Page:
And when the loans are packaged and sold to investors, it’s even harder to know who has the authority to make decisions about repayment options, discharges, or other issues that arise: “Borrowers report that sometimes servicers cannot even answer who owns a loan,” noted an agency factsheet. Homeowners have faced similar trouble.
Sometimes, the parallels are exact. By law, members of the military are entitled to special protections, including lower interest rates on both mortgages and student loans. But thousands have been overcharged on their mortgages. And according to the government’s second report, service members have also had the same problem with student loans. The report, which focused exclusively on the loan debt of military borrowers, blamed the overcharging on servicing errors and demands for unnecessary documentation.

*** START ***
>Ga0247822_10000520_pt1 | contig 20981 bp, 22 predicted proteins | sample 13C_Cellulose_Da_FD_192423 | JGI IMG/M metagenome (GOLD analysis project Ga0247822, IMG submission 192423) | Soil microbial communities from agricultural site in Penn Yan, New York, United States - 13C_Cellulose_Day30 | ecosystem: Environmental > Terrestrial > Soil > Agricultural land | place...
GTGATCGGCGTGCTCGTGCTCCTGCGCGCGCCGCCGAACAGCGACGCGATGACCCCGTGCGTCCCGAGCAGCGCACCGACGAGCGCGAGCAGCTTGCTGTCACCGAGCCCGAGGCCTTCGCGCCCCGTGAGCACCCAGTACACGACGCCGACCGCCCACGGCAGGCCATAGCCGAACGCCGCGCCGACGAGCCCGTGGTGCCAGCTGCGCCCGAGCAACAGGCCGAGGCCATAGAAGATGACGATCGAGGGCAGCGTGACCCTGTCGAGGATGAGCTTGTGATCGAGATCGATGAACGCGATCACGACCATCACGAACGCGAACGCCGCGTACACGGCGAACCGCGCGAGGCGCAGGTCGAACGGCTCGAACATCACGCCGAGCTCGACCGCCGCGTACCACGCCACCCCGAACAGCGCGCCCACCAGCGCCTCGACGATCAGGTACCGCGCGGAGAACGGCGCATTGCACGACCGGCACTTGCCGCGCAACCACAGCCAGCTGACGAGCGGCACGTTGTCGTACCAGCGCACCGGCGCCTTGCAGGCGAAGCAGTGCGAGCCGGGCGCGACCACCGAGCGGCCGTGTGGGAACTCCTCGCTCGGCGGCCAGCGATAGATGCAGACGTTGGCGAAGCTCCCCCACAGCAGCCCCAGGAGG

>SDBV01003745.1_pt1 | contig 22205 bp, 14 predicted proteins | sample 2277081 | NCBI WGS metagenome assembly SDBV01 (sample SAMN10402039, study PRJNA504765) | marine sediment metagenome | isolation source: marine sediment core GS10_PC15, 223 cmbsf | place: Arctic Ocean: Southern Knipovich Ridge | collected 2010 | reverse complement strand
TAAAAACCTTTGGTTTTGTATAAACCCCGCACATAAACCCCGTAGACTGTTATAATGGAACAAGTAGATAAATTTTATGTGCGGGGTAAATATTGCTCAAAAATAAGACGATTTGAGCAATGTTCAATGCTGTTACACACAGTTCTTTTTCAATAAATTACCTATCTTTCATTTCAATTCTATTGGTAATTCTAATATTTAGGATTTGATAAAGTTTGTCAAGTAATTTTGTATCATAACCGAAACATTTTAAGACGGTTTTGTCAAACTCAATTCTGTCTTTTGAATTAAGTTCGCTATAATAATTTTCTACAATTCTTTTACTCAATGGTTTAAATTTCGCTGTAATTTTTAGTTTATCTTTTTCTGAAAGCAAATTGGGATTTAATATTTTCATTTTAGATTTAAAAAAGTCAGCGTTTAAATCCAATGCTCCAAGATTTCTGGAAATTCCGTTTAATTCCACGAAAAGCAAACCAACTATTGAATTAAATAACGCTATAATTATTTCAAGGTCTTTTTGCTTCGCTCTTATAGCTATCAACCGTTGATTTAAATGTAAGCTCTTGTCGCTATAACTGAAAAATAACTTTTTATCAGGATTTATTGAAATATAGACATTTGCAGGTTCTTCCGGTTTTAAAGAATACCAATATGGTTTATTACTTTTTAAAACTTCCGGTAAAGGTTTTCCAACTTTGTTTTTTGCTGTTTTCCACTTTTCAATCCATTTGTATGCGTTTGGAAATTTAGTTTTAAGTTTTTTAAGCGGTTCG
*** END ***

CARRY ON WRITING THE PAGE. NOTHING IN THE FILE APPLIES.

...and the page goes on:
The report also noted that loan servicers at times “guided” members of the military into putting loans into deferment or forbearance — even though interest accrues during those periods, and there may be better options available.
Of the more than 2,000 consumer complaints received by the CFPB from March and September of this year, the two most complained-about servicers were Sallie Mae, representing 46 percent of complaints, and American Education Services, or PHEAA, with 12 percent.
Though the focus was on the servicing of private student loans, it’s worth noting that many of the companies servicing loans in the private market are the same contractors handling federal loans.
Perhaps unsurprisingly, borrowers of federal student loans have also faced some of the same challenges as those with private loans. For instance: Since last fall, the Department of Education has been transferring some borrowers to new servicers it’s contracted with to handle federal student loans — often resulting in confusion for borrowers, some of whom have even seen their repayment plans changed.